Credit: Terryn et al., Sci. Robot. (2017)
Scientists in Brussels have engineered soft robots that can use heat to heal their own wounds, barely leaving "scars." The key is rubbery material called elastomers that can change shape when exposed to mild heat.
Why it matters: "The lifespan of the robot is increased," Bram Vanderborght, one of the researchers, told Axios. Soft robots are unique in their adaptability — they're malleable and can navigate unknown environments. Most recently, Stanford researchers developed a vine-like soft robot that can "grow" like a plant and could potentially guide a patient's catheter in the future. These new self-healing properties could make robots resilient in potentially destructive environments.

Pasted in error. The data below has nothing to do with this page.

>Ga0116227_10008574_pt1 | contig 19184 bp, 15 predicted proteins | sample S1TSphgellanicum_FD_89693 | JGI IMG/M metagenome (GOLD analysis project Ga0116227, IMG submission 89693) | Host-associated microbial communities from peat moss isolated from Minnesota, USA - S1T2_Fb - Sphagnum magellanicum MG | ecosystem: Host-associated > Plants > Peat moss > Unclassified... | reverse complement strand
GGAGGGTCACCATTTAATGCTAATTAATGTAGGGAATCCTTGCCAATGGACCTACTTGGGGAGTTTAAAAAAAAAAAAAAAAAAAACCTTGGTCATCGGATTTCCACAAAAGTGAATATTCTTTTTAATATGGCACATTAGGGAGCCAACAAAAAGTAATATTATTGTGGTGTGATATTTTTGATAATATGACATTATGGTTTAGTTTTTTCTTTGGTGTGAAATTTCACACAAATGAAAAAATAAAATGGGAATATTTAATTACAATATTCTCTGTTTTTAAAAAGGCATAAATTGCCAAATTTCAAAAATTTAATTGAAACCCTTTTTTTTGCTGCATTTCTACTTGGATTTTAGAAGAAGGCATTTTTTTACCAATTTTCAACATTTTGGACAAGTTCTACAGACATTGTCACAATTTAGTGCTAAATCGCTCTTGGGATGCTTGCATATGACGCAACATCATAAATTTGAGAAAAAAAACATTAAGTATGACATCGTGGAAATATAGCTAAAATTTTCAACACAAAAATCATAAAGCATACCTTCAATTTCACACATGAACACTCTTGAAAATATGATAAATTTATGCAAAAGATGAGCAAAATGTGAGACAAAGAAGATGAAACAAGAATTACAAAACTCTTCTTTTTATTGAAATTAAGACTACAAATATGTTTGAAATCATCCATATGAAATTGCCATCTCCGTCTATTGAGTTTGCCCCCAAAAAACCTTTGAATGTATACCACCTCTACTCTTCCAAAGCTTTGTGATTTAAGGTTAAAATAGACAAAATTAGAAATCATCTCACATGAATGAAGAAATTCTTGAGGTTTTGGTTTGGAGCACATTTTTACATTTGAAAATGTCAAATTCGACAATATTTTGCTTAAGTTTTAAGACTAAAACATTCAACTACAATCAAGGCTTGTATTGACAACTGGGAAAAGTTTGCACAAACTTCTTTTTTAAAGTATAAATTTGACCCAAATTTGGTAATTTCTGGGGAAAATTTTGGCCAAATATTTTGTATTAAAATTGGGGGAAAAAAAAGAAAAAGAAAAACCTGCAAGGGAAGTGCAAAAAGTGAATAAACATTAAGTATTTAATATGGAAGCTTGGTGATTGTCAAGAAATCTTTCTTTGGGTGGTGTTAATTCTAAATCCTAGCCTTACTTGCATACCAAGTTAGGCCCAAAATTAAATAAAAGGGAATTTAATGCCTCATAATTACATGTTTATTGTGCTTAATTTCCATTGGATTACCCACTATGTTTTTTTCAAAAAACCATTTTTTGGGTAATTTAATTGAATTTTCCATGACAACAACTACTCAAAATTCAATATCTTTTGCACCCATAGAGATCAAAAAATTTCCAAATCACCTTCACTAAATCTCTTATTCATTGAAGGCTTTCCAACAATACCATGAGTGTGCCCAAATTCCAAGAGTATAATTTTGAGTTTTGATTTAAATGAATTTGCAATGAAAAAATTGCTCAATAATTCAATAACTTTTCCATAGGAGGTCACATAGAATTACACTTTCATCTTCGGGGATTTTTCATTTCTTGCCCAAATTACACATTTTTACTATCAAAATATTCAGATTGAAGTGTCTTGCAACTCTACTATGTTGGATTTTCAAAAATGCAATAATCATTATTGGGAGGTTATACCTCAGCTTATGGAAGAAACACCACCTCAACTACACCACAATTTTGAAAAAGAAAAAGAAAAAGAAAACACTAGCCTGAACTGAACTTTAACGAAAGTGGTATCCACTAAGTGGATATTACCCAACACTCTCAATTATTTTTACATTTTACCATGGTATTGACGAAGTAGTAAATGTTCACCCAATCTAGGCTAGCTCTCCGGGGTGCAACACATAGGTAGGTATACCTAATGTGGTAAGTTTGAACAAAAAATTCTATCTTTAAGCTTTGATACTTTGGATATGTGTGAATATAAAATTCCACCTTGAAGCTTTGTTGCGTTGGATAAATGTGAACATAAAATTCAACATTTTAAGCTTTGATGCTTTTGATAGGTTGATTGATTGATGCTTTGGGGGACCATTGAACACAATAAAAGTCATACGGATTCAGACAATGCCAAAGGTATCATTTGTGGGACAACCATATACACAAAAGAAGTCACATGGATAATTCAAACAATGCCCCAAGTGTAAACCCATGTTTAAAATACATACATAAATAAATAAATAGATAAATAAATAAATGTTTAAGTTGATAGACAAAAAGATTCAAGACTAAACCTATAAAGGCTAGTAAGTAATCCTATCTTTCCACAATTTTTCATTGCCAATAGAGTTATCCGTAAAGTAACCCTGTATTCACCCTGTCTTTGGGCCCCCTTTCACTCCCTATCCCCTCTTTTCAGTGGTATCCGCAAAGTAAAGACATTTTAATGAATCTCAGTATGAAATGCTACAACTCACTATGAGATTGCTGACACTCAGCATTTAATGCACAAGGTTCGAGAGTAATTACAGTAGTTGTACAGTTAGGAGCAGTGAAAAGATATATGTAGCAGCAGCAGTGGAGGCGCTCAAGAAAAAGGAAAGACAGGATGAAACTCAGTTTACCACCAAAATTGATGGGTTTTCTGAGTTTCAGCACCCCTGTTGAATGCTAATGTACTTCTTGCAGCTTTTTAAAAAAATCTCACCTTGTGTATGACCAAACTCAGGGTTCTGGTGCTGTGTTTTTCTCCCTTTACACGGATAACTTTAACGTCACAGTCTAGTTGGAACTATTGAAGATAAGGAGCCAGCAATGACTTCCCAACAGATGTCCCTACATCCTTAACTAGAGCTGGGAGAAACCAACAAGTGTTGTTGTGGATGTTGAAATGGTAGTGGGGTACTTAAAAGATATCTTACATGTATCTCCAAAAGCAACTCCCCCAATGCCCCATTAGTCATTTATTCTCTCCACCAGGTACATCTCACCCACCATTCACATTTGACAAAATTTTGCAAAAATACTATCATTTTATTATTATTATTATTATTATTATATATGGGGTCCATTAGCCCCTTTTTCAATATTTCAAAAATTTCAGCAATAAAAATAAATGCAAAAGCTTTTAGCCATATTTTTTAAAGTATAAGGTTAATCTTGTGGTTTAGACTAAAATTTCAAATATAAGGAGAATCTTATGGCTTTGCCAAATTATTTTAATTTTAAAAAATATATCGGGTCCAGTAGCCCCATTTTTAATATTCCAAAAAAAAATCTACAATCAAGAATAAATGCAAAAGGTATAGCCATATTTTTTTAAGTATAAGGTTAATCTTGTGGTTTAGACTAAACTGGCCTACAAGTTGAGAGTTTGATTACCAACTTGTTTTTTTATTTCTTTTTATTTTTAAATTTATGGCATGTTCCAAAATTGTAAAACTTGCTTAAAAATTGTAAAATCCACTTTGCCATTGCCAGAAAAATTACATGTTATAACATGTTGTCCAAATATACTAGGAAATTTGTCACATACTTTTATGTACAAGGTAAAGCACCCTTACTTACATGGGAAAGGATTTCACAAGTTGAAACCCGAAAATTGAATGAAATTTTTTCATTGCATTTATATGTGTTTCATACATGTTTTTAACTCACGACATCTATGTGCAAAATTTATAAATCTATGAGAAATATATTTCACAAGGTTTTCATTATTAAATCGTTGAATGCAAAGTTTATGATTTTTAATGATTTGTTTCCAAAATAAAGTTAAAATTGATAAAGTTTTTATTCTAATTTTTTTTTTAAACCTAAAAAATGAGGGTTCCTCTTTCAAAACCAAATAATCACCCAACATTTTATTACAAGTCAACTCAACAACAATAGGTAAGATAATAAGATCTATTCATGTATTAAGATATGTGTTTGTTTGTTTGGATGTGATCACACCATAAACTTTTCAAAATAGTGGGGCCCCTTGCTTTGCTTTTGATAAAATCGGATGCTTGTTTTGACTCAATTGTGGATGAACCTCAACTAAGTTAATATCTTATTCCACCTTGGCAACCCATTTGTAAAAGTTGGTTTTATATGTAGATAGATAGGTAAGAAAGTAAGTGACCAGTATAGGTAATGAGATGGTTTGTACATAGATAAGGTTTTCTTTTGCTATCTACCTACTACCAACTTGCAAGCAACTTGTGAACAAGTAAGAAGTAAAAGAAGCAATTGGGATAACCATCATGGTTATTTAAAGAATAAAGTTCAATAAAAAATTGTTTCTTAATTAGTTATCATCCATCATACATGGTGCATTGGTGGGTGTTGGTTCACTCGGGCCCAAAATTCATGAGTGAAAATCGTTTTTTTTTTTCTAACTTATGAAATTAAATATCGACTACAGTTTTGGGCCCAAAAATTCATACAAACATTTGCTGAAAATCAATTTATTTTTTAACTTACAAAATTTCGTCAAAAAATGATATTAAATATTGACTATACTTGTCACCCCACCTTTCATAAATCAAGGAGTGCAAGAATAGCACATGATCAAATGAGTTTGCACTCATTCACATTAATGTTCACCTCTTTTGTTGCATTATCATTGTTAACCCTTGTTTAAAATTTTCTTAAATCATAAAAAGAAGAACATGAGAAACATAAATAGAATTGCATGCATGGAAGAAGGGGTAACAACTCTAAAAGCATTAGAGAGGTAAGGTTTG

How it works:
- When exposed to temperatures around 80 degrees Celsius for 20 to 40 minutes, the elastomers loosen enough that they can move to fill the gaps created by cuts.
- After they cool down to about 25 degrees Celsius, the robots are as good as new.
- This healing process can be repeated indefinitely. But, it's not just melting and re-forming the robots, Vanderborght says. The heat changes the elastomer so it can move, but melting the material would destroy it, he says.
The goal, according to Vanderborght, is to create robots that are able to sense when they are hurt. For example, a robot might detect increased exposure to air through the gap created by a cut. This sensory ability combined with engineering that allows scientists to place self-activating heat sources within the robots could be used to build soft robots that can detect their injuries and start the healing cycle by themselves.